I am also delighted to find Lessbounce. If you’re a woman and into sports you must know about this shop. I first discovered Lessbounce just over ten years ago and it changed my life. Specifically, Panache Sports Bra, changed my life. Since then, sports bras have improved a lot, and now, there are many different effective brands in many different sizes. If you’re not comfy, seriously, get to Lessbounce.

“If it’s a faff, you won’t bother”. It’s another snippet of advice that I pick up from ultra runner, Andy Mouncey. This advice is for people who are racing. I’m not sure it’s so relevant to a journey of 120 days. We will have more opportunity for faffing. But I like it as a general concept. Make things simple: keep them simple.

Finally, I have nice long chat with Run247.com who are interested in a press release. (Another skill to learn.)

On the whole, I thought the running show was pretty good, especially for its first year.

Next stop: the Adventure Travel Show in January @ Olympia– anyone else going? £10 entry.

Snakes and Anti-Venom

For the benefit of my snake phobic friends of my family
For the benefit of my snake phobic friends and family

Snakes are a bit of a risk in Sub-Saharan Africa. They’re a risk in most countries except sleepy UK. Not a total risk, there are still lots of people alive in Africa so I think our chances are good, but about 1.5 million people a year are bitten by snakes in the region, and that’s enough for me to consider and investigate what to do, as we won’t normally be near a hospital.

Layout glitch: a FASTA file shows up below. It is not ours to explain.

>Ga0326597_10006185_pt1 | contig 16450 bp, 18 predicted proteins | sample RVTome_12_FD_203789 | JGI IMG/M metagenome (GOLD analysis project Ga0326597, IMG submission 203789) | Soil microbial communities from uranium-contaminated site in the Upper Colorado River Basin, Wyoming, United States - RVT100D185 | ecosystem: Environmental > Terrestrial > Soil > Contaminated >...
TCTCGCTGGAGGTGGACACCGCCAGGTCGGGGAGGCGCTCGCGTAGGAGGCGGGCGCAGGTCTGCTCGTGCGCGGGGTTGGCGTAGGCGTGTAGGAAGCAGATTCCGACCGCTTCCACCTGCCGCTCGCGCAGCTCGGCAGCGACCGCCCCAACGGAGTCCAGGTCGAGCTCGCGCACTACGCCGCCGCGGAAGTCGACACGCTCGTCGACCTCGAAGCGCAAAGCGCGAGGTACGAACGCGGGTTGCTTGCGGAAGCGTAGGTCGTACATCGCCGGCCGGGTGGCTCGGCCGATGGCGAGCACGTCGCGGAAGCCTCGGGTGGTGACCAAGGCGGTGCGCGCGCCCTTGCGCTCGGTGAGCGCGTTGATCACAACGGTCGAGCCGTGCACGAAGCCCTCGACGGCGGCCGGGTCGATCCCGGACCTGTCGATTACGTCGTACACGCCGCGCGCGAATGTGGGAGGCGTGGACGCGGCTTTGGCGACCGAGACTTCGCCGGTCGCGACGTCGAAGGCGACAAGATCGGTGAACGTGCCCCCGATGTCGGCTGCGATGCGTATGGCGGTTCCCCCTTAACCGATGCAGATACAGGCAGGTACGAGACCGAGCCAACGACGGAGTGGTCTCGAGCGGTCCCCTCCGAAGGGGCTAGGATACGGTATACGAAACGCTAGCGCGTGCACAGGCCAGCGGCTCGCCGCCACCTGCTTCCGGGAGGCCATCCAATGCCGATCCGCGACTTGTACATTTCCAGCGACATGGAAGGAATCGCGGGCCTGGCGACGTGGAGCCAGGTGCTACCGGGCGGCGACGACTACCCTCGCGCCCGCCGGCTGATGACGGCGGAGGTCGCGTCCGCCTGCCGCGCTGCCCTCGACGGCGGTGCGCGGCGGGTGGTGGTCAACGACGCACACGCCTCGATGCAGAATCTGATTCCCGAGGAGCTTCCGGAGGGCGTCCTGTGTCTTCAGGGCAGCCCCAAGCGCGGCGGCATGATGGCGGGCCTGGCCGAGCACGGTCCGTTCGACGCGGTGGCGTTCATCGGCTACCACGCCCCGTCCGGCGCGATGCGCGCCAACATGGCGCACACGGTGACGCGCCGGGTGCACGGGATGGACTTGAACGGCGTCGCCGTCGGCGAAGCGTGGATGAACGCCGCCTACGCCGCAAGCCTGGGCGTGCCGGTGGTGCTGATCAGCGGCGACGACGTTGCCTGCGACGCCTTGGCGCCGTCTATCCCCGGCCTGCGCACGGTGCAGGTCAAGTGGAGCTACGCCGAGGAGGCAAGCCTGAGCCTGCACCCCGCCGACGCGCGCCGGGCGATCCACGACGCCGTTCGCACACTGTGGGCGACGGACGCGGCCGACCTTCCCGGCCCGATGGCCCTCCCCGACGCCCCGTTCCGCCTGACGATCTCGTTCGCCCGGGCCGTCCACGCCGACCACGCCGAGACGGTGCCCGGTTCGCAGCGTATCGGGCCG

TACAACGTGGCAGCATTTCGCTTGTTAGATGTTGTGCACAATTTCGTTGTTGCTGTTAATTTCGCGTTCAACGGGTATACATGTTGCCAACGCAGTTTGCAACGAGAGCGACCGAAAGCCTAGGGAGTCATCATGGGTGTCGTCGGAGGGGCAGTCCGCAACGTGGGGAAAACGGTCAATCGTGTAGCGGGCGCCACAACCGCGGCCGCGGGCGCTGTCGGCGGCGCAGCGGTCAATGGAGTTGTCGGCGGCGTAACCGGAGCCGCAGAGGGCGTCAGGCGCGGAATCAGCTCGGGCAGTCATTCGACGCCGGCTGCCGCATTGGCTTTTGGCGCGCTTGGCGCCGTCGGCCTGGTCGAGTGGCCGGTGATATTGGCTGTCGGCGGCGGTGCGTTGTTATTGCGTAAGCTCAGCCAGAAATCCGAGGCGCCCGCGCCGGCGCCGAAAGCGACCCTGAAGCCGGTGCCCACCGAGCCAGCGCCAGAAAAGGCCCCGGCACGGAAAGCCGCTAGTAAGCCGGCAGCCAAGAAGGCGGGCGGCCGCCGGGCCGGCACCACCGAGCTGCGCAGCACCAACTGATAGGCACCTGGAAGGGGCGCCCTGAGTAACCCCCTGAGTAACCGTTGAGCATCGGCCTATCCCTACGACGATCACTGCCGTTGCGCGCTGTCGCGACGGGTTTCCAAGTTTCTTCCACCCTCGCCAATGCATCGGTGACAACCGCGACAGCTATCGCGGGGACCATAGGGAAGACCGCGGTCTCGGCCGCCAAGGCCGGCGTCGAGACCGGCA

I’ve come across snakes a few times in my life. I wouldn’t want to be placed in a pit of them but, in my experience, they are harmless. Back many years ago, walking in the Kenyan bush, the person in front of me stepped off the path and almost onto a snake. Startled, the black spitting cobra fled in my direction, its head reared up ready to attack. To be fair to the cobra, it was fleeing from a fat foot landing on it during its afternoon nap. Luckily, as I was dawdling a few metres back, I had time to leap out the way and the cobra carried on gliding past and dived into the undergrowth as swiftly as possible. This is my understanding of snakes, leave them alone when they are sleeping, get out their way when they’re scared, make lots of noise so they hear you coming and they’ll not bother you.